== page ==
Inequality Effects for Fiscal Policy: Analysing the Benefit Incidence on Health Sector in India
Publication dateDec, 2015
DetailsNIPFP Working Paper No. 158
AuthorsKausik K. Bhadra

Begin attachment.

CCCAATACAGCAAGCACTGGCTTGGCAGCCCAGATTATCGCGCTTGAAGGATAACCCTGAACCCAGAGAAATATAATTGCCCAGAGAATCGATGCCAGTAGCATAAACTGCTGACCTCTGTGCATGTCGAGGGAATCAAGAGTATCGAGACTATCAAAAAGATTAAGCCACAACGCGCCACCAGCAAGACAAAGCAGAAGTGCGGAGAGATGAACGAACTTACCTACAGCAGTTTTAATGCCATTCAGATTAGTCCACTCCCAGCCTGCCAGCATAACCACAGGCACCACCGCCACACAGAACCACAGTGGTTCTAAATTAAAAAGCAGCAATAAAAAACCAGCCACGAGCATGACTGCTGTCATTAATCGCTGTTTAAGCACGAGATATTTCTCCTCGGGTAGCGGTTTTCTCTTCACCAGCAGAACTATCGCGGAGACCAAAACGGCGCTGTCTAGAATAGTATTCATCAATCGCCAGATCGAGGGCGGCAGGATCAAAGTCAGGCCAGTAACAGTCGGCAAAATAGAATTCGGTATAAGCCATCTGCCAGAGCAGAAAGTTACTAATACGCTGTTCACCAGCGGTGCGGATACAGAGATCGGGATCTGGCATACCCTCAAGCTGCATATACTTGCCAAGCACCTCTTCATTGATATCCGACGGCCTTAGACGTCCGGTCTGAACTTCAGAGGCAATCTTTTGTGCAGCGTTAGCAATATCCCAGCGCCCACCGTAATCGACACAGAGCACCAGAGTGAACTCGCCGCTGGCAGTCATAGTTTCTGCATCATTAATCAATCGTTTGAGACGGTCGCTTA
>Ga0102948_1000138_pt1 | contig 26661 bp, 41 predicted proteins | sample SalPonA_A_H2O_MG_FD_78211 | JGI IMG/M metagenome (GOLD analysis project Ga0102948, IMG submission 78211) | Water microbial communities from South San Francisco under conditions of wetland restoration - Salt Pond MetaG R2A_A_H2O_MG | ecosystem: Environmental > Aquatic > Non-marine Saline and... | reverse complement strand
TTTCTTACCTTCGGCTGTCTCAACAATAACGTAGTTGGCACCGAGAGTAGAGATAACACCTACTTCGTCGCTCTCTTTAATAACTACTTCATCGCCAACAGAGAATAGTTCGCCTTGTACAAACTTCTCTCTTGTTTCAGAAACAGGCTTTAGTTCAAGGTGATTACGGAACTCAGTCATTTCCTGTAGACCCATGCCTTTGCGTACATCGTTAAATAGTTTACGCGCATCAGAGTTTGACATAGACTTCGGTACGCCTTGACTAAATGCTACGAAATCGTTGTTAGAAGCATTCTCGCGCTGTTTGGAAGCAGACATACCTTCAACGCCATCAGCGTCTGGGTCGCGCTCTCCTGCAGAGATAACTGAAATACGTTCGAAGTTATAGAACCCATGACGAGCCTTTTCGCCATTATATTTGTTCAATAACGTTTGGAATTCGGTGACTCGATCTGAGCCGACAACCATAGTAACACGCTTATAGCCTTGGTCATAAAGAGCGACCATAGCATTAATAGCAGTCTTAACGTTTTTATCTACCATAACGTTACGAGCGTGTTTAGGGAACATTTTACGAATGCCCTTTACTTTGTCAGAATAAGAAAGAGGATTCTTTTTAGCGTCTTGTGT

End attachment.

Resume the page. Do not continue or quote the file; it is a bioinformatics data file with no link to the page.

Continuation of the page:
Analysing inequality effect of fiscal policy is an elusive area of research in public economics. Using the unit record data of two recent NSS rounds on health, this paper analyses the benefit incidence of public health spending on inpatient service delivery, categorised by region, gender and economic class. Inpatient morbidity data among quintile-wise MPCE classes across three Indian states – Bihar, West Bengal and Kerala - are examined to decipher whether the benefit incidence of public health expenditure is pro-poor. The concentration curves and computed unit costs followed by polarisation ratios and odds-ratios reveal significant regional and gender differentials in access and utilisation of health services at sub national levels. West Bengal has remained unchanged in both the rounds in case of both the differentials – gender and region while Bihar has shown a significant improvement in bringing down regional differential. Kerala, however, explicate a different scenario where poor ‘voted with feet’ from public sector. The co-existence of private and public service provisioning in health sector may be one of the reasons for this behavioural ‘exit’ in Kerala, however, it is equally interesting to note the ‘voice’ elements when the targeting of public spending is pro-rich.